FWS system arms inspectors with fresh data

The Fish and Wildlife Service (FWS) plans to launch a new computer system this year that will give more up-to-date information to the people who enforce wildlife trade, helping them keep a tighter rein on illegal animal trade.

Each year, about $3 billion worth of legal wild animals and wild-animal products— from crocodile skins to live parrots— come into and go out of the United States. In an effort to protect some species of wildlife, the federal government has placed strict limits on how much wildlife can be imported and exported each year.

But wildlife inspectors at U.S. ports of entry often do not have the latest data on whether particular exporters and importers have exceeded those limits due to the lengthy process involved with getting new data into the system. A new system called Law Enforcement Management Information System (LEMIS) 2000 should help change that.

The system, which was demonstrated last month to top law enforcement officials at FWS, will let inspectors use an agency intranet to enter data on importers and exporters as they move products into and out of the country. That data then will be available immediately to FWS officials at other ports accessing LEMIS 2000.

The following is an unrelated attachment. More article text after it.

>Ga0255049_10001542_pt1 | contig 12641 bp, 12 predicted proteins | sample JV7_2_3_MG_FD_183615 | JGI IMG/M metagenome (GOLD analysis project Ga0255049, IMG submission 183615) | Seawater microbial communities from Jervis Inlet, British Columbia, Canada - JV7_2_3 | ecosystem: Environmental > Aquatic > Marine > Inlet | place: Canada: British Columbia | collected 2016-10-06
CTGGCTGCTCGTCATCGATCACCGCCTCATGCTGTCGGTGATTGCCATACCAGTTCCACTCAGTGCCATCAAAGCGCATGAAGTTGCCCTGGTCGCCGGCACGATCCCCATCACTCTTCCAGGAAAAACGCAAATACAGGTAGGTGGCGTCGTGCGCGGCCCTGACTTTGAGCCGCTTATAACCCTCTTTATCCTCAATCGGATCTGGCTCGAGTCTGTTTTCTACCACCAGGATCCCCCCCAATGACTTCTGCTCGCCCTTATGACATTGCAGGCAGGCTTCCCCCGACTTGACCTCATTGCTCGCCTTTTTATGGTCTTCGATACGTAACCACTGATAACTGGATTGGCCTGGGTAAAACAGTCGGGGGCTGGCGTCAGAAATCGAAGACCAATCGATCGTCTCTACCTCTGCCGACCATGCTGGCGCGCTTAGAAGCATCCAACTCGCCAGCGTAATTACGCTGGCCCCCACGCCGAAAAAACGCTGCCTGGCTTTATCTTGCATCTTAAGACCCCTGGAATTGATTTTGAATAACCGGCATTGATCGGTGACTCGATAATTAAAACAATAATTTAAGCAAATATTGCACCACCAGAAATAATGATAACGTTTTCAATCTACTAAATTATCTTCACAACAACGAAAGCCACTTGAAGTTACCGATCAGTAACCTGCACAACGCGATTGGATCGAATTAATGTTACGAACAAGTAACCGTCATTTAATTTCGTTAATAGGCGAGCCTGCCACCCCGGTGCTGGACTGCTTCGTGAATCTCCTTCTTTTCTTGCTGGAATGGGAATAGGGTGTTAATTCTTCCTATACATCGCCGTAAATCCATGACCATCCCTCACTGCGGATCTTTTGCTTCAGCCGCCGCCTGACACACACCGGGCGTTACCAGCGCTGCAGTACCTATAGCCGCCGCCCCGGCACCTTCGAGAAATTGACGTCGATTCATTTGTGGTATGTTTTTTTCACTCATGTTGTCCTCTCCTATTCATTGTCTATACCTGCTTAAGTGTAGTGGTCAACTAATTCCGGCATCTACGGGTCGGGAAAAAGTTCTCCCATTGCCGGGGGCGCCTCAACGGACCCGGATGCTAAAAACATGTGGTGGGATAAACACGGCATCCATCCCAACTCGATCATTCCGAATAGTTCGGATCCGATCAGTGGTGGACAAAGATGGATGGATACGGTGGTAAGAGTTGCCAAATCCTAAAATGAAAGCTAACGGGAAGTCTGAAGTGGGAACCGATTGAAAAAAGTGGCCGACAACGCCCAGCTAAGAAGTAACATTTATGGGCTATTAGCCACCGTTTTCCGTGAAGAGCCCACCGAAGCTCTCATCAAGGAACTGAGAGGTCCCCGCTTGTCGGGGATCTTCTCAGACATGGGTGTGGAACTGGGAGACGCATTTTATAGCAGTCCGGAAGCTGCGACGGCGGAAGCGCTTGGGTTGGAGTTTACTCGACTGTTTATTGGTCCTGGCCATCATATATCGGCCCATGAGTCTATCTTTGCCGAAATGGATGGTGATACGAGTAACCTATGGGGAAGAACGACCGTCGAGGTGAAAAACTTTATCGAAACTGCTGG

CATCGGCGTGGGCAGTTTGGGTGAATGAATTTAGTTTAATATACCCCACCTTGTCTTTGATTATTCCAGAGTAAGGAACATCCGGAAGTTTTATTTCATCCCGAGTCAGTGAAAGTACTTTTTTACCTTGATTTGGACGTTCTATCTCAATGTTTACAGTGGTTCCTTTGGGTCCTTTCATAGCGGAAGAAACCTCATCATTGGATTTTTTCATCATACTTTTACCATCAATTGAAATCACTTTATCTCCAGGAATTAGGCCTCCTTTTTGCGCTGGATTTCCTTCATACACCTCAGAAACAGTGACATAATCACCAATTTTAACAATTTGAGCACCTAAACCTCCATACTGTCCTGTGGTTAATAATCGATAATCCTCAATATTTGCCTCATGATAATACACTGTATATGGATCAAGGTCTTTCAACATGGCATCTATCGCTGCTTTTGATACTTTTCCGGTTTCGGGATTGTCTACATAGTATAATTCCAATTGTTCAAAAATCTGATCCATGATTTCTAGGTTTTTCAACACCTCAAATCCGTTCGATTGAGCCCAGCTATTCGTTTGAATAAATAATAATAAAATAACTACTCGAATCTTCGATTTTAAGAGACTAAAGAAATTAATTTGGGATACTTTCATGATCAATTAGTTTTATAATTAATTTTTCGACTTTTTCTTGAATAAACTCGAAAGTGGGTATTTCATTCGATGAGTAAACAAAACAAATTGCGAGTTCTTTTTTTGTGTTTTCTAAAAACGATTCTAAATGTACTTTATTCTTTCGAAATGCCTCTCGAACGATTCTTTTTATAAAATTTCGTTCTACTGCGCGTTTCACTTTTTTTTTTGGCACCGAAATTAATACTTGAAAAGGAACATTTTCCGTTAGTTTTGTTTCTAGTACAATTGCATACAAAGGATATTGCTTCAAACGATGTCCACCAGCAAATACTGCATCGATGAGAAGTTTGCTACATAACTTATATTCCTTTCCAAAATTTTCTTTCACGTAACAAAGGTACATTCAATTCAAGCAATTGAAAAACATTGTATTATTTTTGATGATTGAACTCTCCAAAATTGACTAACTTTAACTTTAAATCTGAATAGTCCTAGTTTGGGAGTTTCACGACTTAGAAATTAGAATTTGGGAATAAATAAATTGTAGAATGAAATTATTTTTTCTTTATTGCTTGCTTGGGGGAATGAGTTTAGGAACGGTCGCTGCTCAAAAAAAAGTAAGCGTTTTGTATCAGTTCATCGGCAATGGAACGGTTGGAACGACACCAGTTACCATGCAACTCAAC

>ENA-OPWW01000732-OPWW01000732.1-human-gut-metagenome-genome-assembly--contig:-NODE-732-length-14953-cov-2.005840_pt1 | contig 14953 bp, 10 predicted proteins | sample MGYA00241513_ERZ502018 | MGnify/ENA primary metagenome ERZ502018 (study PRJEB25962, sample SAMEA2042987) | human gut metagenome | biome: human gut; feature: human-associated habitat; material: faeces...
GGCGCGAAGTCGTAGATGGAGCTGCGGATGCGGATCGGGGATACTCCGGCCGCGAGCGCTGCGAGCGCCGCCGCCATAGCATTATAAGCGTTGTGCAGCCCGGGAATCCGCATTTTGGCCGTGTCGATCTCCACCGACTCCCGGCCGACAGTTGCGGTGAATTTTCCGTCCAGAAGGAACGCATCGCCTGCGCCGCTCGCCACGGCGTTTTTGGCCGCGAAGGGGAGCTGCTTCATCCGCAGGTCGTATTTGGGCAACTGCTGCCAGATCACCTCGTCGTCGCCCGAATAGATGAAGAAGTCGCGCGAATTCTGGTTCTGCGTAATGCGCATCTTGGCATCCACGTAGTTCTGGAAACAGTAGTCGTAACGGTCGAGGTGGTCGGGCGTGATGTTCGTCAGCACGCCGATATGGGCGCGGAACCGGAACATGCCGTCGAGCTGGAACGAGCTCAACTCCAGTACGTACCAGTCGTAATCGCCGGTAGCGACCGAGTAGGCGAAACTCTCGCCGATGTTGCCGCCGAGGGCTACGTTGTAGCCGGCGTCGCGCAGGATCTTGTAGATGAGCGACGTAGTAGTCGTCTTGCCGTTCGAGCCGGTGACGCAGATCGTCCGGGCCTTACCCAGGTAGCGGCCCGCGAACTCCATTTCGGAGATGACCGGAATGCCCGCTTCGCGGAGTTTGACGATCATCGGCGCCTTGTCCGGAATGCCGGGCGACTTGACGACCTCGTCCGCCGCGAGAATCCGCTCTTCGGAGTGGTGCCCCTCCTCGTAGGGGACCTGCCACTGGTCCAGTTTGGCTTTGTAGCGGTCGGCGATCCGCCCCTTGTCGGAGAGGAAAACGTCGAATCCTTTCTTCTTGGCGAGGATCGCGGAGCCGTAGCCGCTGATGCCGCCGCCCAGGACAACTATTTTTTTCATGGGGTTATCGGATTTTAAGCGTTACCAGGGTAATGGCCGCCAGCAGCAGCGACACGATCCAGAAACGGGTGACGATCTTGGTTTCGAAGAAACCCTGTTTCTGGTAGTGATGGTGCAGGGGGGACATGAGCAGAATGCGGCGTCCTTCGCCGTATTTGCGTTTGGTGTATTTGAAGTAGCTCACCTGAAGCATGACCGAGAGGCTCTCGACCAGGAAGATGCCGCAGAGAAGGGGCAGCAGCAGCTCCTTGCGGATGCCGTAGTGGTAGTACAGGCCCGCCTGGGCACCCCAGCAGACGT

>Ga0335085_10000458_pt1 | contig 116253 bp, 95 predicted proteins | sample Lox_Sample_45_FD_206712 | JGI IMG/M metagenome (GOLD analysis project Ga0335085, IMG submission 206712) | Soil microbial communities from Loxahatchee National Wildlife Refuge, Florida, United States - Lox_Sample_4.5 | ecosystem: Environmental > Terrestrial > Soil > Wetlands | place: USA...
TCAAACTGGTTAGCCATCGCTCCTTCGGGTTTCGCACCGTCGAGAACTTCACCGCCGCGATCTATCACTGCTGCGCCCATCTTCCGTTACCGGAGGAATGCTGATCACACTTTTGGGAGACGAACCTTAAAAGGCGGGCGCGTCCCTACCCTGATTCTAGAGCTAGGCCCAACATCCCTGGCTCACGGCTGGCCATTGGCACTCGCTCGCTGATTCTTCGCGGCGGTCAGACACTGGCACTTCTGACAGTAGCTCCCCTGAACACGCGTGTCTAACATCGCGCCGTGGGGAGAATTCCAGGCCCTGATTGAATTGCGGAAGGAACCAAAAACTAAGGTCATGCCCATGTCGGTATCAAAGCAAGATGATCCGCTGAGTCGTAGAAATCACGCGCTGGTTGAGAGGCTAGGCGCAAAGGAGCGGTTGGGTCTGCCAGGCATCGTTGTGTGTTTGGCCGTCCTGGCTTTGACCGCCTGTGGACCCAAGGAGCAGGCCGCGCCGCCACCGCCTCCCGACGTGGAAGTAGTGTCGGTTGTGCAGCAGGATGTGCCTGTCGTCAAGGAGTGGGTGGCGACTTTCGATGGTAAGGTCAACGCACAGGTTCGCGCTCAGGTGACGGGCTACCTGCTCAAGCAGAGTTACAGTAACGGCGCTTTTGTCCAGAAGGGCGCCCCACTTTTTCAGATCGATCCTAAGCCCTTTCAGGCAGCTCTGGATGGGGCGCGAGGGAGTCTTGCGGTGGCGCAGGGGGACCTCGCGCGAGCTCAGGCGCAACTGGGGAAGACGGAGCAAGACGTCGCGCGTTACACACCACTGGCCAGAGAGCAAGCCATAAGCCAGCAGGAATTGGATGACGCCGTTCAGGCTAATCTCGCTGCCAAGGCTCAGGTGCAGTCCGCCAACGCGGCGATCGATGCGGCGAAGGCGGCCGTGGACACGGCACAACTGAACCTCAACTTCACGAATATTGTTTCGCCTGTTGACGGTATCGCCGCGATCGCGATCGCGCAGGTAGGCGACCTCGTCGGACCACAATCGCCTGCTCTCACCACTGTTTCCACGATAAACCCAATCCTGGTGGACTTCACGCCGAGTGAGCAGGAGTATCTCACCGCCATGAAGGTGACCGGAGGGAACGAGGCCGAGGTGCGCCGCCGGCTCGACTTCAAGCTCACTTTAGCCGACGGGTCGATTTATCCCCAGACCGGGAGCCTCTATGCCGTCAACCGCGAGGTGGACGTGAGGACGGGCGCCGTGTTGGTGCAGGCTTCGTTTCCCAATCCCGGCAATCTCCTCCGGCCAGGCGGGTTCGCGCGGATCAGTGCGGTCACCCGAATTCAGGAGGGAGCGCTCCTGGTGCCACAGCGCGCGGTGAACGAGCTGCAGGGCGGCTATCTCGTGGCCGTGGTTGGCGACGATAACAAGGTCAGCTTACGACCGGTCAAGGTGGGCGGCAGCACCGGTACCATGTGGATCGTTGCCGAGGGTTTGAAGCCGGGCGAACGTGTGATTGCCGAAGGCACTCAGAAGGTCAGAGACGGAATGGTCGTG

"The data-entry part of it is important because we need to have that information in there so that other ports can know what's going on," said Larry Pullen, section chief of systems development services at FWS. "It gives us a better chance to track the costs, the value of products coming into the country, and it does it more quickly now."

FWS now puts data into a minicomputer at a central location, with data-entry personnel keying in information from paper forms. When an inspector in the field accesses the system to see if an exporter or importer is within its quotas or to validate its permit for wildlife trade, the information the inspector receives is often weeks or months old. This makes it easier for an exporter or an importer to break quotas, especially if they are bringing products through more than one port of entry.

The benefits of the new application extend beyond its use at the ports of entry, according to FWS. For example, by giving FWS access to up-to-date data, LEMIS 2000 will help FWS investigators search for suspicious patterns of activity at the ports, piecing together information on suspected wildlife smugglers and pinpointing cases where companies are breaking quotas on purpose, the agency said.

"We're the ones who are supposed to catch the bad guys when they're bringing in parrots from South America," said Bill Brooks, information resources management chief at FWS.

But some FWS observers are concerned about the demands LEMIS 2000 puts on FWS inspectors.

"My concern is that it takes inspectors away from doing wildlife inspections and doing data entry instead," said Craig Hoover, program officer for the Wildlife Trade Monitoring Program at the World Wildlife Fund.

Still, Hoover applauded attempts by FWS to get more up-to-date information in its systems, and he said the new system is only part of the solution to staunch excessive or illegal wildlife trade.

"Illegal wildlife trade is an enormous, enormous business," he said. "This system addresses only part of it."

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